It is this idea of a generation of Americans that is now the largest segment of the population (the ones born between 1980-2000) where the great majority no longer cares of believes in a morality defining God and believes that man defines his own morality is the idea that I thought of this morning when we run into Joab once again. Here, he is murdering again to protect and/or regain his position as commander of the king’s armies. It is clear that Joab has situational ethics. Let’s read now about his latest murder in 2 Samuel 20:1-26:

Chapter 20
1 There happened to be a troublemaker there named Sheba son of Bicri, a man from the tribe of Benjamin. Sheba blew a ram’s horn and began to chant:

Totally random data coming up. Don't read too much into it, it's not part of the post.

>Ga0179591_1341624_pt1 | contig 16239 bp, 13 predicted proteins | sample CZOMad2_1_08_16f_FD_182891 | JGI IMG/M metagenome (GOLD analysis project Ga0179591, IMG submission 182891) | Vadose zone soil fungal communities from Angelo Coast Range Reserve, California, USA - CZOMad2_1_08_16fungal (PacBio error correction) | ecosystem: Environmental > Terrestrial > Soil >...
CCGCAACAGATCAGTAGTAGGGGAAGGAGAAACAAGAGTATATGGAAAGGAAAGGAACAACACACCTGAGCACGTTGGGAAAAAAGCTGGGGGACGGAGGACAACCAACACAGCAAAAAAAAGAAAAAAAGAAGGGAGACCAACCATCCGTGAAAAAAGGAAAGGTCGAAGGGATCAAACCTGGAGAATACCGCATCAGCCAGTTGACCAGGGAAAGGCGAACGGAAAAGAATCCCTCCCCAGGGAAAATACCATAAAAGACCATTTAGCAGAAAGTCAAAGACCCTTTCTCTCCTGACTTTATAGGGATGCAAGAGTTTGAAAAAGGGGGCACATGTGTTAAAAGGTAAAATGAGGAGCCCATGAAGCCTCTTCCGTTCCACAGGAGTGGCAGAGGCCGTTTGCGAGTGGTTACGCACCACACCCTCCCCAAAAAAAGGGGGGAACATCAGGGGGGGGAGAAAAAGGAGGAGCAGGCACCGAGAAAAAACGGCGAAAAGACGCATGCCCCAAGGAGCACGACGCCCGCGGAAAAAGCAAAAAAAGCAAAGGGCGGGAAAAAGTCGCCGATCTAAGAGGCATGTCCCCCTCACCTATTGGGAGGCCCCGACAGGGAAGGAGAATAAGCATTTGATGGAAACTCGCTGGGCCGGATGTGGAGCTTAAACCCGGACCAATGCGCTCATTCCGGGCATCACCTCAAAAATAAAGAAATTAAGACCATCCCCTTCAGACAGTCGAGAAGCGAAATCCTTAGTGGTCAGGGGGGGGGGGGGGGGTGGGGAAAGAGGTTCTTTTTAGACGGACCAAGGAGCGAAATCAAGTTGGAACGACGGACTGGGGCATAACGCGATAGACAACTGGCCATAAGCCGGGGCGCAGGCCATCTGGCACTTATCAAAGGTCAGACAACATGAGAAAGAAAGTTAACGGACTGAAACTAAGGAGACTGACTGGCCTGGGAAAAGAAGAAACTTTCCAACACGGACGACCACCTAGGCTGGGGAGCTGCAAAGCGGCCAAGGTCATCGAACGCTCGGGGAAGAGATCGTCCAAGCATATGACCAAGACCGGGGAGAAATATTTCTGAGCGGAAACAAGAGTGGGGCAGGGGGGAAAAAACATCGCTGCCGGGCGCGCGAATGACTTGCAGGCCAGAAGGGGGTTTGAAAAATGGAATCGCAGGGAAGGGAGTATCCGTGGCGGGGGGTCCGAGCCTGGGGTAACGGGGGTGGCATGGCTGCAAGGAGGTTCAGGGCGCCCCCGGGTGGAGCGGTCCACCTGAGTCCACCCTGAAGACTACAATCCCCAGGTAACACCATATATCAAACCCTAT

“Down with the dynasty of David!
We have no interest in the son of Jesse.
Come on, you men of Israel,
back to your homes!”

2 So all the men of Israel deserted David and followed Sheba son of Bicri. But the men of Judah stayed with their king and escorted him from the Jordan River to Jerusalem.

3 When David came to his palace in Jerusalem, he took the ten concubines he had left to look after the palace and placed them in seclusion. Their needs were provided for, but he no longer slept with them. So each of them lived like a widow until she died.

4 Then the king told Amasa, “Mobilize the army of Judah within three days, and report back at that time.” 5 So Amasa went out to notify Judah, but it took him longer than the time he had been given.

6 Then David said to Abishai, “Sheba son of Bicri is going to hurt us more than Absalom did. Quick, take my troops and chase after him before he gets into a fortified town where we can’t reach him.”